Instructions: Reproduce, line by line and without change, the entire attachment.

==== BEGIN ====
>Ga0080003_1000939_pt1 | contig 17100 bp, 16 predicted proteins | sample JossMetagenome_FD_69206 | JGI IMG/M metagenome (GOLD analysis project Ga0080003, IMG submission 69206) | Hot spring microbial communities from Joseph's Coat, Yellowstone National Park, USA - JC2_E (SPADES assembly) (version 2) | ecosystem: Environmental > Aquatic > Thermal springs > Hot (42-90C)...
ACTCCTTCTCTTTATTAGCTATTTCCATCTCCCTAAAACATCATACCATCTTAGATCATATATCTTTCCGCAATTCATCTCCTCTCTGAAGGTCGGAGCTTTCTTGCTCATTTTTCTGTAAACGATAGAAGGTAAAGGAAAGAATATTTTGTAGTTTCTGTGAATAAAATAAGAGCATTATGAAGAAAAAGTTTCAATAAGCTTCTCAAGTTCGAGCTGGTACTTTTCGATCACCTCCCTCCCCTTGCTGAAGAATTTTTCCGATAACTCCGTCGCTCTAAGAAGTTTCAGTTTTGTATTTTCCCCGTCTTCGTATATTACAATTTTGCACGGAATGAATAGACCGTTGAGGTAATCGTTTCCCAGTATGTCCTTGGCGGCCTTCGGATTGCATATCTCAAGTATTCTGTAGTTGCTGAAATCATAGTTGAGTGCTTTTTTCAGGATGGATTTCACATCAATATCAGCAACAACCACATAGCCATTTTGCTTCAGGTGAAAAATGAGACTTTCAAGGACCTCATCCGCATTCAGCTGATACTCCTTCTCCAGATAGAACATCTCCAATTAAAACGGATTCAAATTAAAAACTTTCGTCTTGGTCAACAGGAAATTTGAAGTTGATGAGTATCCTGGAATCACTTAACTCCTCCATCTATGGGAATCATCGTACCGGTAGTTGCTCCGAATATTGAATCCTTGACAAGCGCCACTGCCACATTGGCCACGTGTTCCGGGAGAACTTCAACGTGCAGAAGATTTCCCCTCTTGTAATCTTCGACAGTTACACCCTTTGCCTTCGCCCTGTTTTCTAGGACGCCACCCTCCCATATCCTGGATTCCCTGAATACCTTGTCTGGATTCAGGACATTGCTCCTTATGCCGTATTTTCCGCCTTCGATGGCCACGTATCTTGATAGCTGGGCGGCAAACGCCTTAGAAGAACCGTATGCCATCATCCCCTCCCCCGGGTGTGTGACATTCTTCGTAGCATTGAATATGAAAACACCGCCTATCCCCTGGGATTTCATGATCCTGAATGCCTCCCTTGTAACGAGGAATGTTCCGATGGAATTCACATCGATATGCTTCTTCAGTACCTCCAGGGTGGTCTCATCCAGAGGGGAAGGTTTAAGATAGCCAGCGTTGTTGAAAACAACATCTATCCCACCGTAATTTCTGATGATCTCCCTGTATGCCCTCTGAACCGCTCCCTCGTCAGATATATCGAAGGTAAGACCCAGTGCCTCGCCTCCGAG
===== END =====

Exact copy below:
>Ga0080003_1000939_pt1 | contig 17100 bp, 16 predicted proteins | sample JossMetagenome_FD_69206 | JGI IMG/M metagenome (GOLD analysis project Ga0080003, IMG submission 69206) | Hot spring microbial communities from Joseph's Coat, Yellowstone National Park, USA - JC2_E (SPADES assembly) (version 2) | ecosystem: Environmental > Aquatic > Thermal springs > Hot (42-90C)...
ACTCCTTCTCTTTATTAGCTATTTCCATCTCCCTAAAACATCATACCATCTTAGATCATATATCTTTCCGCAATTCATCTCCTCTCTGAAGGTCGGAGCTTTCTTGCTCATTTTTCTGTAAACGATAGAAGGTAAAGGAAAGAATATTTTGTAGTTTCTGTGAATAAAATAAGAGCATTATGAAGAAAAAGTTTCAATAAGCTTCTCAAGTTCGAGCTGGTACTTTTCGATCACCTCCCTCCCCTTGCTGAAGAATTTTTCCGATAACTCCGTCGCTCTAAGAAGTTTCAGTTTTGTATTTTCCCCGTCTTCGTATATTACAATTTTGCACGGAATGAATAGACCGTTGAGGTAATCGTTTCCCAGTATGTCCTTGGCGGCCTTCGGATTGCATATCTCAAGTATTCTGTAGTTGCTGAAATCATAGTTGAGTGCTTTTTTCAGGATGGATTTCACATCAATATCAGCAACAACCACATAGCCATTTTGCTTCAGGTGAAAAATGAGACTTTCAAGGACCTCATCCGCATTCAGCTGATACTCCTTCTCCAGATAGAACATCTCCAATTAAAACGGATTCAAATTAAAAACTTTCGTCTTGGTCAACAGGAAATTTGAAGTTGATGAGTATCCTGGAATCACTTAACTCCTCCATCTATGGGAATCATCGTACCGGTAGTTGCTCCGAATATTGAATCCTTGACAAGCGCCACTGCCACATTGGCCACGTGTTCCGGGAGAACTTCAACGTGCAGAAGATTTCCCCTCTTGTAATCTTCGACAGTTACACCCTTTGCCTTCGCCCTGTTTTCTAGGACGCCACCCTCCCATATCCTGGATTCCCTGAATACCTTGTCTGGATTCAGGACATTGCTCCTTATGCCGTATTTTCCGCCTTCGATGGCCACGTATCTTGATAGCTGGGCGGCAAACGCCTTAGAAGAACCGTATGCCATCATCCCCTCCCCCGGGTGTGTGACATTCTTCGTAGCATTGAATATGAAAACACCGCCTATCCCCTGGGATTTCATGATCCTGAATGCCTCCCTTGTAACGAGGAATGTTCCGATGGAATTCACATCGATATGCTTCTTCAGTACCTCCAGGGTGGTCTCATCCAGAGGGGAAGGTTTAAGATAGCCAGCGTTGTTGAAAACAACATCTATCCCACCGTAATTTCTGATGATCTCCCTGTATGCCCTCTGAACCGCTCCCTCGTCAGATATATCGAAGGTAAGACCCAGTGCCTCGCCTCCGAG